SkillsUSA is a national-level competition for public high school and college/postsecondary technical students enrolled in career and technical education programs. More than 5,000 career and technical education students — all state contest winners — will compete in occupations like construction, plumbing, computer-aided drafting, precision machining, automotive service technology and broadcast news production. All contests are run with the help of industry, trade associations, and labor organizations, and test competencies are set by industry. In addition, leadership contestants demonstrate skills including extemporaneous speaking and conducting meetings by parliamentary procedure.
“Our team will be competing in the TeamWorks construction competition,” said Barry Arrington, construction teacher at AHS and the team adviser. “They will be assigned to build a project incorporating carpentry, masonry, plumbing and electrical skills. Last year, they had to build an 8 [feet] by 9 [feet] laundry room and we finished ninth. We want to win this year or at least make it to the podium.”
Arrington said the team originally needed to raise $6,000 to make the trip, but they have earned about $4,000 from fundraisers, donations and some SkillsUSA scholarship funds.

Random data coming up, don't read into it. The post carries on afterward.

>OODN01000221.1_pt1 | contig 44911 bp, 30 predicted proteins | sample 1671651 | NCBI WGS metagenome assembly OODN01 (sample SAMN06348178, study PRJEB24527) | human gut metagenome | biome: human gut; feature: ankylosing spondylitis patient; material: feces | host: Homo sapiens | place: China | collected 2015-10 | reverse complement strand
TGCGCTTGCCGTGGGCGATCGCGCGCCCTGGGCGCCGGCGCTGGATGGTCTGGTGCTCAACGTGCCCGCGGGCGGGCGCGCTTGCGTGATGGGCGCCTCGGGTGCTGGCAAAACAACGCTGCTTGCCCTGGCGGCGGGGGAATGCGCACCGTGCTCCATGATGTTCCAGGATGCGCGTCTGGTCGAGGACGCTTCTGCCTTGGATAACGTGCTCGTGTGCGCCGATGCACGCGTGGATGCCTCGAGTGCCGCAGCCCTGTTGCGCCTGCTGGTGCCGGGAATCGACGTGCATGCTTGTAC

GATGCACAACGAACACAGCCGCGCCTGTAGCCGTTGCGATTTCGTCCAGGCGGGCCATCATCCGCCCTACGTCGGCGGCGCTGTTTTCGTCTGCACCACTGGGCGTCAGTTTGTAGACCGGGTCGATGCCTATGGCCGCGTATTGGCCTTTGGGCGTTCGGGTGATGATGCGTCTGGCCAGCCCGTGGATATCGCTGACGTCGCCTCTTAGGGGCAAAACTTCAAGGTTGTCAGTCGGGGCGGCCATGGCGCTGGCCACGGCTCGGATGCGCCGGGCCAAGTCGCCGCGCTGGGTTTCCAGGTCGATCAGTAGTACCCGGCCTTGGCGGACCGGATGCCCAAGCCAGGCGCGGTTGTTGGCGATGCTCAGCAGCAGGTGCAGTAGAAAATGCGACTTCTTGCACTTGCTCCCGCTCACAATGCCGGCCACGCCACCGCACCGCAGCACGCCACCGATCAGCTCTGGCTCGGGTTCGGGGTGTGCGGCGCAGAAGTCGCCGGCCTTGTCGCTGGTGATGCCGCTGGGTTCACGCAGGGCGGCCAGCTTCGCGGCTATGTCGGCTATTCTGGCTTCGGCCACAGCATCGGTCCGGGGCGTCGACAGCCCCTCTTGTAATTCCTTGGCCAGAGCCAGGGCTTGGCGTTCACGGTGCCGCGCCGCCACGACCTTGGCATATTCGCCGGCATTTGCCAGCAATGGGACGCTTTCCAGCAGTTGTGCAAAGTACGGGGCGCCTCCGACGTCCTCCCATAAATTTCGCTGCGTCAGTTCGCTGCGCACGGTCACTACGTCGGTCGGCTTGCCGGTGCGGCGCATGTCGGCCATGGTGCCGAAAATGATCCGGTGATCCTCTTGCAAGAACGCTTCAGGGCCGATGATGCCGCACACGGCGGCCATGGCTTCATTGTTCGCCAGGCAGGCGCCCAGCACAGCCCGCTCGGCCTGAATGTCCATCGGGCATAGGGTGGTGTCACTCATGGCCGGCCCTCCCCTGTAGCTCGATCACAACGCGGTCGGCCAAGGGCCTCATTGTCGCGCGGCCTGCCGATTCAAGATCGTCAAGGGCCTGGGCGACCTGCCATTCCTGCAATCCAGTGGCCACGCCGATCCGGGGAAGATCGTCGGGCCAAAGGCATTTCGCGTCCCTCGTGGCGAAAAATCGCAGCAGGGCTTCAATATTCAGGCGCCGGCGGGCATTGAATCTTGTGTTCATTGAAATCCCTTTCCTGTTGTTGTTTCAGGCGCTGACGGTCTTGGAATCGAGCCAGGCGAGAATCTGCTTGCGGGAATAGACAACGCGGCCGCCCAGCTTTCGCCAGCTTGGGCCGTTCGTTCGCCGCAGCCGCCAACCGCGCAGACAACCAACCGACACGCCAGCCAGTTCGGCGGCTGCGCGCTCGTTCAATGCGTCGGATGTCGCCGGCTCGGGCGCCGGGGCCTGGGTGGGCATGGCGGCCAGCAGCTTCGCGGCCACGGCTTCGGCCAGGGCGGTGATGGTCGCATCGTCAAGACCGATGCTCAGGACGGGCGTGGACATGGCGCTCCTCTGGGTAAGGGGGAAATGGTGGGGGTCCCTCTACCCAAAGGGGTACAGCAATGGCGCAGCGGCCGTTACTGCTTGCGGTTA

The team turned to state Rep. Christian Coomer, whose district includes Adairsville, for help in acquiring the rest of the funds.
“SkillsUSA is part of a broader career emphasis,” Coomer said. “Not every child will go on to be a doctor or a lawyer or an engineer, but every child can be taught marketable skills that will make them viable, contributing members of the workforce. These skills gives our students an edge when they enter the workforce.
“This is a very worthwhile project, and I urge you to do whatever you can to encourage these students by helping them to compete in the National Championship. Our own local Lowe’s center was so impressed with one of last year’s TeamWorks graduates that they hired him right after the competition. That’s a goal we can all appreciate and support.”
For more information on how you can help, call Coomer’s office at 770-383-9171.